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Updated guidance on progesterone in pregnancy

24th November 2021

NICE has today published updated important guidance on the diagnosis and initial management of ectopic pregnancy and miscarriage[1].

Based on a systematic review of research studies[2], including the PRISM trial, it includes new recommendations on the use of progesterone for women[3] who have vaginal bleeding in early pregnancy and have had one or more previous miscarriages.

The recommendations are very specific:

  • It is for women who have vaginal bleeding and have previously had at least one miscarriage
  • They need to have had a scan that shows that there is a pregnancy in the uterus
  • The treatment is with micronised progesterone[4], 400 mg, twice a day
  • If a fetal (baby’s) heartbeat is seen on scan, treatment is continued until 16 completed weeks of pregnancy.


A bit more information

The NICE guidance does not recommend progesterone treatment for

  • Women who have vaginal bleeding in early pregnancy but have not had a previous miscarriage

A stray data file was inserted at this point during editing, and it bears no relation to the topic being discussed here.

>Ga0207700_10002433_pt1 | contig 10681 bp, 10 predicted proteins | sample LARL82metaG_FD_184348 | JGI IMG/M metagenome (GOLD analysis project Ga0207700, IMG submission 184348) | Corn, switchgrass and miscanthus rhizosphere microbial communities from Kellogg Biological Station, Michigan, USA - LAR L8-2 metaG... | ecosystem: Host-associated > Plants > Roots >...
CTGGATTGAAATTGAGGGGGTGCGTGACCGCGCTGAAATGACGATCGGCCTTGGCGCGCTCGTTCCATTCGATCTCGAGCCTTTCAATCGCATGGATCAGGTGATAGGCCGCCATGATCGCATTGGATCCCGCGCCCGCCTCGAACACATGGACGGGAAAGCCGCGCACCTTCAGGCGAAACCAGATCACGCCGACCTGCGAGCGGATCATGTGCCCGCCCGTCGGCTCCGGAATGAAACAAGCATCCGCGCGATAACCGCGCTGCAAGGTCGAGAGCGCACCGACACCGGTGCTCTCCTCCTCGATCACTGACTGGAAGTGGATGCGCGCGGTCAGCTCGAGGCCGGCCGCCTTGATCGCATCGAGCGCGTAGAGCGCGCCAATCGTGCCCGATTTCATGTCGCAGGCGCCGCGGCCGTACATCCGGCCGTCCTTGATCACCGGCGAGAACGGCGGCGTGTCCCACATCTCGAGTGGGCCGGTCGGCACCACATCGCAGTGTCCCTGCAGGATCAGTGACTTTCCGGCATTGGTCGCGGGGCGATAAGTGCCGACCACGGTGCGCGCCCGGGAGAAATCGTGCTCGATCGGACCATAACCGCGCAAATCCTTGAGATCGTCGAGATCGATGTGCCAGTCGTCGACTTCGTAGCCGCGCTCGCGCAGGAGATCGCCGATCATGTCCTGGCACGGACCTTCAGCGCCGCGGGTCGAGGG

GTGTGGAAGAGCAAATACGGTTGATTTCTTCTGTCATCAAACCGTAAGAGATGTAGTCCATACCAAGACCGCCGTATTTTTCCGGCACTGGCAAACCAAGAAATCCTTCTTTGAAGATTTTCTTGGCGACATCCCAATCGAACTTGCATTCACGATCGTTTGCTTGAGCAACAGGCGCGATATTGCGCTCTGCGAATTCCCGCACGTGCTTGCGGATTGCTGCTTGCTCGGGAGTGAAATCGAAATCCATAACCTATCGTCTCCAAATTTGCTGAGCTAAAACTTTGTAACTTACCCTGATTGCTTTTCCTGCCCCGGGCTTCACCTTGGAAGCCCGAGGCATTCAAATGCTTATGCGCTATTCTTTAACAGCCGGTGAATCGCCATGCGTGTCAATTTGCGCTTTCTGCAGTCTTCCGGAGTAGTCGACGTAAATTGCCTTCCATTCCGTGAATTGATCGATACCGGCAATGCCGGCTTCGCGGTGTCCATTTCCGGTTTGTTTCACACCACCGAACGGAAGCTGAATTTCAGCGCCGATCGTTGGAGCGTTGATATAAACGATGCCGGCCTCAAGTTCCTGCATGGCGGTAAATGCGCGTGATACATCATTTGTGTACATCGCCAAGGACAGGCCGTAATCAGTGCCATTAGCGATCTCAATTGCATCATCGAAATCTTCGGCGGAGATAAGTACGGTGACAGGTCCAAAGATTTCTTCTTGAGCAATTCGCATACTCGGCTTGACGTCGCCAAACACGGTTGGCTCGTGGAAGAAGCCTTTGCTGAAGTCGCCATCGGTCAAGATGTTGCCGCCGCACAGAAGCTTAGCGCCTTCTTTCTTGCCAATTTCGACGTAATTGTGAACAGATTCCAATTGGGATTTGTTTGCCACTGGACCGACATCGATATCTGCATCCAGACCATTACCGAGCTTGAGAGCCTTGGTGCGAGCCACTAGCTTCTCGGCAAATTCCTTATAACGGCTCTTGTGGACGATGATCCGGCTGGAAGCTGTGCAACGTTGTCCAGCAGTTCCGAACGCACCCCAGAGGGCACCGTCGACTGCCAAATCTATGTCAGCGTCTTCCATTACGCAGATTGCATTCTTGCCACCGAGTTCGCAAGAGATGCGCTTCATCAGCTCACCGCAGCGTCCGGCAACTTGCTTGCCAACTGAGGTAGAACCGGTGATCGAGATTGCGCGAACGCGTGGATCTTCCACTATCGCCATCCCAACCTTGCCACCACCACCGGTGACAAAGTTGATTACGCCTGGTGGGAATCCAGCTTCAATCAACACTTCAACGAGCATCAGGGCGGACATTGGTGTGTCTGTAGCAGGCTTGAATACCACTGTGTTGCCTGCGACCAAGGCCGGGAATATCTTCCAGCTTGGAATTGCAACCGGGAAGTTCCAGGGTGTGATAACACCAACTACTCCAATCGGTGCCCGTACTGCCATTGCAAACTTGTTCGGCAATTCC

• Women who have had one or more previous miscarriages but don’t have any vaginal bleeding during early pregnancy.

It does, however, recommend further research into

  • The possible benefits of progesterone for women with unexplained recurrent miscarriage
  • Research into the effectiveness of other progesterone preparations

If you have any questions or concerns about the research or about possible treatment with progesterone, please do consult your GP or Early Pregnancy Unit.

If it might help just to talk, please do get in touch.  You’ll find information about how we can help here.


Notes and references:

[1] www.nice.org.uk/guidance/ng126

[2] A Cochrane’s network meta-analysis – a review that combines data from several different studies

[3] The term ‘women’ is used in the guidance based on the evidence used in its development. These recommendations will also apply to people who do not identify as women but are pregnant.

[4] Micronised progesterone is identical in structure to naturally produced progesterone

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